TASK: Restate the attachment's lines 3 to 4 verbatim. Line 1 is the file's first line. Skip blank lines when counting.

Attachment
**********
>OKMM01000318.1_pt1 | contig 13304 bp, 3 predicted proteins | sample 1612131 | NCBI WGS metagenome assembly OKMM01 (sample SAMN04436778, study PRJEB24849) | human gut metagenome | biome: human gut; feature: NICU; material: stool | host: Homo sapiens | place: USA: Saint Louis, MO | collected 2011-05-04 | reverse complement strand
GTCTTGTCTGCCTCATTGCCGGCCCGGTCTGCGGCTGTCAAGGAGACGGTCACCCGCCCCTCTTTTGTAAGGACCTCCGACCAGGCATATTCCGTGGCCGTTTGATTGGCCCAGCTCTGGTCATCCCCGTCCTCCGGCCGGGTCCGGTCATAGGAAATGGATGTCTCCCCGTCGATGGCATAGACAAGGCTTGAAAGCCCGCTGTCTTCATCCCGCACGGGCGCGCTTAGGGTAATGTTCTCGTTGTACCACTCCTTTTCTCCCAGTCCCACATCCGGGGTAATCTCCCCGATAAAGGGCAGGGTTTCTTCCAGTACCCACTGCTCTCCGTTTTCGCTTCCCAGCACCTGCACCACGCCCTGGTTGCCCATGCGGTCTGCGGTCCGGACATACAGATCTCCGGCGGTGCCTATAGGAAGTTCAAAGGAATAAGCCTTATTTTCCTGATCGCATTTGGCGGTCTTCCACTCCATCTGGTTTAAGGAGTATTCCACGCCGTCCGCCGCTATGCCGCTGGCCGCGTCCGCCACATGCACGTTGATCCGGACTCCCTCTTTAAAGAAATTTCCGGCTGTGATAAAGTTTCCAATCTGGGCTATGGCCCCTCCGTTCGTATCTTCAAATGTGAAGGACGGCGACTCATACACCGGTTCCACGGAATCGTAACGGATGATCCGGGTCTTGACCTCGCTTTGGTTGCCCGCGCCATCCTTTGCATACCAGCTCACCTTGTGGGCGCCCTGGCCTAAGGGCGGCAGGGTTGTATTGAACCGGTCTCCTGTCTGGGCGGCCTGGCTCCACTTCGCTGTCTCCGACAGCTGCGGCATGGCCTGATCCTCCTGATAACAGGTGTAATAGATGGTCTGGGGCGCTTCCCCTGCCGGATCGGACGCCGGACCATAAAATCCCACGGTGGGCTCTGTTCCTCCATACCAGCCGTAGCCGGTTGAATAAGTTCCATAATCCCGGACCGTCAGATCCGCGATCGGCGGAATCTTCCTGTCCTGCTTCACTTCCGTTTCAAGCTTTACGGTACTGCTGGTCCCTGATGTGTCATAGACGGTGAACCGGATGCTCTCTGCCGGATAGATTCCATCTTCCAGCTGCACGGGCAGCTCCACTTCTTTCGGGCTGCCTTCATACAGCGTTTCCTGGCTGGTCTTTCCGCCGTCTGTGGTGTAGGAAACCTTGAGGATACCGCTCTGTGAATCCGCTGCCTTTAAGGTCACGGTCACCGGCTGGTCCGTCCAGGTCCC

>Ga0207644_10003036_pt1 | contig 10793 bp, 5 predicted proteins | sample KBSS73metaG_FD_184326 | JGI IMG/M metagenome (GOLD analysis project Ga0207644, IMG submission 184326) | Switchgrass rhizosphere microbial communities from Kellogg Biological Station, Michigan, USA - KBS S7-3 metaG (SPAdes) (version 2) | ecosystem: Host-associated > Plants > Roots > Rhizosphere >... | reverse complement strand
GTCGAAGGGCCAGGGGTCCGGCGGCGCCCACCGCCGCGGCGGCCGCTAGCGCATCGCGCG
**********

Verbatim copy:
>Ga0207644_10003036_pt1 | contig 10793 bp, 5 predicted proteins | sample KBSS73metaG_FD_184326 | JGI IMG/M metagenome (GOLD analysis project Ga0207644, IMG submission 184326) | Switchgrass rhizosphere microbial communities from Kellogg Biological Station, Michigan, USA - KBS S7-3 metaG (SPAdes) (version 2) | ecosystem: Host-associated > Plants > Roots > Rhizosphere >... | reverse complement strand
GTCGAAGGGCCAGGGGTCCGGCGGCGCCCACCGCCGCGGCGGCCGCTAGCGCATCGCGCG